Almost everyone knows CEO pay is out of control. It surged 16 percent at big companies last year, according to the New York Times, and the typical CEO raked in $15.1 million. Meanwhile, the median wage continued to drop, adjusted for inflation. What's less well-known is that you and I and other taxpayers are subsidizing this sky-high executive compensation. That's because corporations deduct it from their income taxes, causing the rest of us to pay more in taxes to make up the difference.
NEWS
By Robert B. Reich | March 21, 2012
Republicans have morality upside down. They're condemning gay marriage, abortion, access to contraception, and the wall separating church and state. But the moral crisis in America isn't a breakdown in private morality. It's a breakdown in public morality. What Americans do in their bedrooms is their own business. What corporate executives and Wall Street financiers do in boardrooms and executive suites affects all of us. We're living through a new Gilded Age of financial fraud and conflicts of interest; exorbitant pay to executives, traders, hedge-fund and private-equity managers; tax loopholes that allow them to pay a lower rate than many middle-class Americans; and legalized bribery of public officials through unlimited campaign "donations.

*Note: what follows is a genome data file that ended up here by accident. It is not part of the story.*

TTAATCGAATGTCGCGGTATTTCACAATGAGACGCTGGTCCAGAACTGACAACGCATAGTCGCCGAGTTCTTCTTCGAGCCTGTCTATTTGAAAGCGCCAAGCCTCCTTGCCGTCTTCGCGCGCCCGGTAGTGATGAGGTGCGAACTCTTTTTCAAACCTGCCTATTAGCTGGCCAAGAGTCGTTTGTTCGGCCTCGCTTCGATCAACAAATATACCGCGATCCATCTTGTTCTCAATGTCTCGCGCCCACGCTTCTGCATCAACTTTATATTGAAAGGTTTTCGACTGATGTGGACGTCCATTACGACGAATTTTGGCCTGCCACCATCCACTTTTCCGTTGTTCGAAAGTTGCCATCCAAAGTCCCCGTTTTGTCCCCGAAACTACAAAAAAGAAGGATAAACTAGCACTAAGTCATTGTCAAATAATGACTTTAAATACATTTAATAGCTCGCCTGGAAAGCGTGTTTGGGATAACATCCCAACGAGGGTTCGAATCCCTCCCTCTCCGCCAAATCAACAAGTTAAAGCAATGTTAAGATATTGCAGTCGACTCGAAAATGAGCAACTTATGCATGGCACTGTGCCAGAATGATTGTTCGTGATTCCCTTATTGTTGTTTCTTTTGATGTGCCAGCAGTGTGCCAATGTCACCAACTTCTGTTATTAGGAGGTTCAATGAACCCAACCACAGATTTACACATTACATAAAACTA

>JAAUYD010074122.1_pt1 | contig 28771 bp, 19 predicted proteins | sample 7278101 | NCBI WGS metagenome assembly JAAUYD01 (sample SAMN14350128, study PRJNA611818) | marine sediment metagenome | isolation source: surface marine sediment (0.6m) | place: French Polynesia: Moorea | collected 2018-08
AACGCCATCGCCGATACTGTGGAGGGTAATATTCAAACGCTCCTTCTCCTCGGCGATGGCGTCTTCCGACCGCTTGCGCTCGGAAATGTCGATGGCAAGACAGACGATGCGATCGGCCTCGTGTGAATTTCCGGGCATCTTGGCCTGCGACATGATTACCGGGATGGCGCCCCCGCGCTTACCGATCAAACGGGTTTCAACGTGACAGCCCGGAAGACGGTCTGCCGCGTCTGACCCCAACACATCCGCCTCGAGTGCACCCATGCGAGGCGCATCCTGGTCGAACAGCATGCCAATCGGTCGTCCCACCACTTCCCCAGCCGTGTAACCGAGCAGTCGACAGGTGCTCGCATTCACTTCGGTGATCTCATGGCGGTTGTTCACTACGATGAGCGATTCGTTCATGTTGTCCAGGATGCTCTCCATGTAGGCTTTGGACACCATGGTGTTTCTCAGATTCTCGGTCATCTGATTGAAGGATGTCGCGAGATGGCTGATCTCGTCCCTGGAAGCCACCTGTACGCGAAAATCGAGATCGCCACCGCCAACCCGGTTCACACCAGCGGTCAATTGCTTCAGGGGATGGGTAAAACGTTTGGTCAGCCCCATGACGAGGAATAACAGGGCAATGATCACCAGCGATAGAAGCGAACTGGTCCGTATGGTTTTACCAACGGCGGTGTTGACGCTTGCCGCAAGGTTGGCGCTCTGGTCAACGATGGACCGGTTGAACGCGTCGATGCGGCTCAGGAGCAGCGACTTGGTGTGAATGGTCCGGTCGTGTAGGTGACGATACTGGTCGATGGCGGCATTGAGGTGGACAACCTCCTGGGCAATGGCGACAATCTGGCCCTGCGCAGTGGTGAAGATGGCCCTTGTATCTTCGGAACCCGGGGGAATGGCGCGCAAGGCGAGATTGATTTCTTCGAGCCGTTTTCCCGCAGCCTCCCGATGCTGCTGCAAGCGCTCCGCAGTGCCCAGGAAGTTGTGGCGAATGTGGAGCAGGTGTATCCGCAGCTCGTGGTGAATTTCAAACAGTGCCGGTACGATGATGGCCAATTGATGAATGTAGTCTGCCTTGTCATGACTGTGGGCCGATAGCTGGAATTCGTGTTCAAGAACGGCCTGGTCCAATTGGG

BUSINESS
By PETER H. LEWIS | April 26, 1993
Corporate executives appear to be more knowledgeable about computer technology than ever, but they have also become more demanding and less forgiving, a survey has found.They believe information technologies are the key to competitive advantage. But they also say they have not got their money's worth.The survey, conducted by the computer industry newspaper Computerworld and Andersen Consulting, also found that 81 percent of top executives are using computers in their daily jobs, nearly double the percentage reported when the survey was first taken four years ago.More than 200 chief executives, chief operating officers and chief financial officers, representing a range of businesses, participated in the study, the results of which were published in Computerworld last week.
NEWS
By LAURA SMITHERMAN AND MEREDITH COHN and LAURA SMITHERMAN AND MEREDITH COHN,SUN REPORTERS | January 11, 2006